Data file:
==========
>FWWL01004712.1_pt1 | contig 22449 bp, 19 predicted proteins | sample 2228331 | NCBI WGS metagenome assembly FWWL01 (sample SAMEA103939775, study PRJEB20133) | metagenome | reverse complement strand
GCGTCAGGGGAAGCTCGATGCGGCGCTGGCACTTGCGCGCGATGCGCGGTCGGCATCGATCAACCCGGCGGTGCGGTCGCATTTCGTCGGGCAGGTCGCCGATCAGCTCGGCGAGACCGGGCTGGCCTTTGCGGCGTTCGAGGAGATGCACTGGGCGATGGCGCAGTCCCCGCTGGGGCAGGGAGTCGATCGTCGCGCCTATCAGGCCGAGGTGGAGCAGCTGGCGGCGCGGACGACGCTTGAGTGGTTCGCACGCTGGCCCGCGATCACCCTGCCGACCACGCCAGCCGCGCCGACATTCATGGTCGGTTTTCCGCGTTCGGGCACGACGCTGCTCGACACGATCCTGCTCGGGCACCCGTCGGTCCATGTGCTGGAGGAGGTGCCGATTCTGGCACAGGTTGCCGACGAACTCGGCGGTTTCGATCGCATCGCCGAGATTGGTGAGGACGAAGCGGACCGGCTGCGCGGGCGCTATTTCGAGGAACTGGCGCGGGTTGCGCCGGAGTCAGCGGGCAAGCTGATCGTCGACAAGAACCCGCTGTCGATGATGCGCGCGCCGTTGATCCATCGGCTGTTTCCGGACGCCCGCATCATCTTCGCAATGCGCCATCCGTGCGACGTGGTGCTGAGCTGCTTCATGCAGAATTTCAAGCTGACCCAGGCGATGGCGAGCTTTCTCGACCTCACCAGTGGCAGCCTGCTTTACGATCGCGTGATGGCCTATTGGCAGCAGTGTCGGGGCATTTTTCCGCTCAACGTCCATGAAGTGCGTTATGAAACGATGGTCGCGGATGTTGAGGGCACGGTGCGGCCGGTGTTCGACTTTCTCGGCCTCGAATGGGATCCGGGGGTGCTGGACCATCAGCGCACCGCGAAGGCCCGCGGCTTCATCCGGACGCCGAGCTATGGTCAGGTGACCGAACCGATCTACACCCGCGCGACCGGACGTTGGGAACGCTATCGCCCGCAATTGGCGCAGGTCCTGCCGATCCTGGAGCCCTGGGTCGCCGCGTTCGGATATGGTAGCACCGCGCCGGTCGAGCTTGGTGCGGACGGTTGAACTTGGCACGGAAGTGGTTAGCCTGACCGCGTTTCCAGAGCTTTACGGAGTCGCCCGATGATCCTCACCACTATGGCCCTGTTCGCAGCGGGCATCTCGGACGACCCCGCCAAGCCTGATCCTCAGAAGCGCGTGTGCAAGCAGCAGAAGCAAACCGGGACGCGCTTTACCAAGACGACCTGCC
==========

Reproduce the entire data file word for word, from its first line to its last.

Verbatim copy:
>FWWL01004712.1_pt1 | contig 22449 bp, 19 predicted proteins | sample 2228331 | NCBI WGS metagenome assembly FWWL01 (sample SAMEA103939775, study PRJEB20133) | metagenome | reverse complement strand
GCGTCAGGGGAAGCTCGATGCGGCGCTGGCACTTGCGCGCGATGCGCGGTCGGCATCGATCAACCCGGCGGTGCGGTCGCATTTCGTCGGGCAGGTCGCCGATCAGCTCGGCGAGACCGGGCTGGCCTTTGCGGCGTTCGAGGAGATGCACTGGGCGATGGCGCAGTCCCCGCTGGGGCAGGGAGTCGATCGTCGCGCCTATCAGGCCGAGGTGGAGCAGCTGGCGGCGCGGACGACGCTTGAGTGGTTCGCACGCTGGCCCGCGATCACCCTGCCGACCACGCCAGCCGCGCCGACATTCATGGTCGGTTTTCCGCGTTCGGGCACGACGCTGCTCGACACGATCCTGCTCGGGCACCCGTCGGTCCATGTGCTGGAGGAGGTGCCGATTCTGGCACAGGTTGCCGACGAACTCGGCGGTTTCGATCGCATCGCCGAGATTGGTGAGGACGAAGCGGACCGGCTGCGCGGGCGCTATTTCGAGGAACTGGCGCGGGTTGCGCCGGAGTCAGCGGGCAAGCTGATCGTCGACAAGAACCCGCTGTCGATGATGCGCGCGCCGTTGATCCATCGGCTGTTTCCGGACGCCCGCATCATCTTCGCAATGCGCCATCCGTGCGACGTGGTGCTGAGCTGCTTCATGCAGAATTTCAAGCTGACCCAGGCGATGGCGAGCTTTCTCGACCTCACCAGTGGCAGCCTGCTTTACGATCGCGTGATGGCCTATTGGCAGCAGTGTCGGGGCATTTTTCCGCTCAACGTCCATGAAGTGCGTTATGAAACGATGGTCGCGGATGTTGAGGGCACGGTGCGGCCGGTGTTCGACTTTCTCGGCCTCGAATGGGATCCGGGGGTGCTGGACCATCAGCGCACCGCGAAGGCCCGCGGCTTCATCCGGACGCCGAGCTATGGTCAGGTGACCGAACCGATCTACACCCGCGCGACCGGACGTTGGGAACGCTATCGCCCGCAATTGGCGCAGGTCCTGCCGATCCTGGAGCCCTGGGTCGCCGCGTTCGGATATGGTAGCACCGCGCCGGTCGAGCTTGGTGCGGACGGTTGAACTTGGCACGGAAGTGGTTAGCCTGACCGCGTTTCCAGAGCTTTACGGAGTCGCCCGATGATCCTCACCACTATGGCCCTGTTCGCAGCGGGCATCTCGGACGACCCCGCCAAGCCTGATCCTCAGAAGCGCGTGTGCAAGCAGCAGAAGCAAACCGGGACGCGCTTTACCAAGACGACCTGCC